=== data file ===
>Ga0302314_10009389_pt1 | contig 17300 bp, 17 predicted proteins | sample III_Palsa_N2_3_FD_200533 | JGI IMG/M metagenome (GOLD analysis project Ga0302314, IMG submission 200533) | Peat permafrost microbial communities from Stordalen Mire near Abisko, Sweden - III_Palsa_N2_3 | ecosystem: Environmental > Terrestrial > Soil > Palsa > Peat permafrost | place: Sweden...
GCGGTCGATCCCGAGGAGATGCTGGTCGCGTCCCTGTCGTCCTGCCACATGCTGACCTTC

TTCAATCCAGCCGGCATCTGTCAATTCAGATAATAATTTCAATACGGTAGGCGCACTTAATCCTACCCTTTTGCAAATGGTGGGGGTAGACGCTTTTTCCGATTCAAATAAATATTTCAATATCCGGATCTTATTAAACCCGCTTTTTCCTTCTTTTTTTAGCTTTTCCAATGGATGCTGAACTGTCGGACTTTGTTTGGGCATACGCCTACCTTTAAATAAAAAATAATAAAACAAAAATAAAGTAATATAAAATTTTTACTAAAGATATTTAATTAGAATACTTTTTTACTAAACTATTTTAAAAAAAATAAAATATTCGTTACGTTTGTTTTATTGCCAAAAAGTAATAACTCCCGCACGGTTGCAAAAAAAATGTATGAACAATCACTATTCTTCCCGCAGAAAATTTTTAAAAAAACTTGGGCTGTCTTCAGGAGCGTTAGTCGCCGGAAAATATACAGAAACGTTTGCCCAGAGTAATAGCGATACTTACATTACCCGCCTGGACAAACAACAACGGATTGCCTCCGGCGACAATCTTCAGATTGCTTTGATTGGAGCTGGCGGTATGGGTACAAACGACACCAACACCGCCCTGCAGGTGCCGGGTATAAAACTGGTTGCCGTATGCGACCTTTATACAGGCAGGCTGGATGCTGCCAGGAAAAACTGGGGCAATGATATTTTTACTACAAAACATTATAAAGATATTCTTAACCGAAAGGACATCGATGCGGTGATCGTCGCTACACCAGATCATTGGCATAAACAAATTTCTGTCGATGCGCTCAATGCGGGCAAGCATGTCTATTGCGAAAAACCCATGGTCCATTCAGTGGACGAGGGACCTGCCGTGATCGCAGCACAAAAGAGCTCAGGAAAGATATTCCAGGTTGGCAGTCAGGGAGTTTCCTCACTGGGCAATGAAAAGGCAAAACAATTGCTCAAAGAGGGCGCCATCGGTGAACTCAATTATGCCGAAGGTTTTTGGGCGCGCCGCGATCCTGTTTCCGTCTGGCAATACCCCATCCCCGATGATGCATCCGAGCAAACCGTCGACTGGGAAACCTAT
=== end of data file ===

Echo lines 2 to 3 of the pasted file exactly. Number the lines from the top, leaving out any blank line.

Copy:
GCGGTCGATCCCGAGGAGATGCTGGTCGCGTCCCTGTCGTCCTGCCACATGCTGACCTTC

TTCAATCCAGCCGGCATCTGTCAATTCAGATAATAATTTCAATACGGTAGGCGCACTTAATCCTACCCTTTTGCAAATGGTGGGGGTAGACGCTTTTTCCGATTCAAATAAATATTTCAATATCCGGATCTTATTAAACCCGCTTTTTCCTTCTTTTTTTAGCTTTTCCAATGGATGCTGAACTGTCGGACTTTGTTTGGGCATACGCCTACCTTTAAATAAAAAATAATAAAACAAAAATAAAGTAATATAAAATTTTTACTAAAGATATTTAATTAGAATACTTTTTTACTAAACTATTTTAAAAAAAATAAAATATTCGTTACGTTTGTTTTATTGCCAAAAAGTAATAACTCCCGCACGGTTGCAAAAAAAATGTATGAACAATCACTATTCTTCCCGCAGAAAATTTTTAAAAAAACTTGGGCTGTCTTCAGGAGCGTTAGTCGCCGGAAAATATACAGAAACGTTTGCCCAGAGTAATAGCGATACTTACATTACCCGCCTGGACAAACAACAACGGATTGCCTCCGGCGACAATCTTCAGATTGCTTTGATTGGAGCTGGCGGTATGGGTACAAACGACACCAACACCGCCCTGCAGGTGCCGGGTATAAAACTGGTTGCCGTATGCGACCTTTATACAGGCAGGCTGGATGCTGCCAGGAAAAACTGGGGCAATGATATTTTTACTACAAAACATTATAAAGATATTCTTAACCGAAAGGACATCGATGCGGTGATCGTCGCTACACCAGATCATTGGCATAAACAAATTTCTGTCGATGCGCTCAATGCGGGCAAGCATGTCTATTGCGAAAAACCCATGGTCCATTCAGTGGACGAGGGACCTGCCGTGATCGCAGCACAAAAGAGCTCAGGAAAGATATTCCAGGTTGGCAGTCAGGGAGTTTCCTCACTGGGCAATGAAAAGGCAAAACAATTGCTCAAAGAGGGCGCCATCGGTGAACTCAATTATGCCGAAGGTTTTTGGGCGCGCCGCGATCCTGTTTCCGTCTGGCAATACCCCATCCCCGATGATGCATCCGAGCAAACCGTCGACTGGGAAACCTAT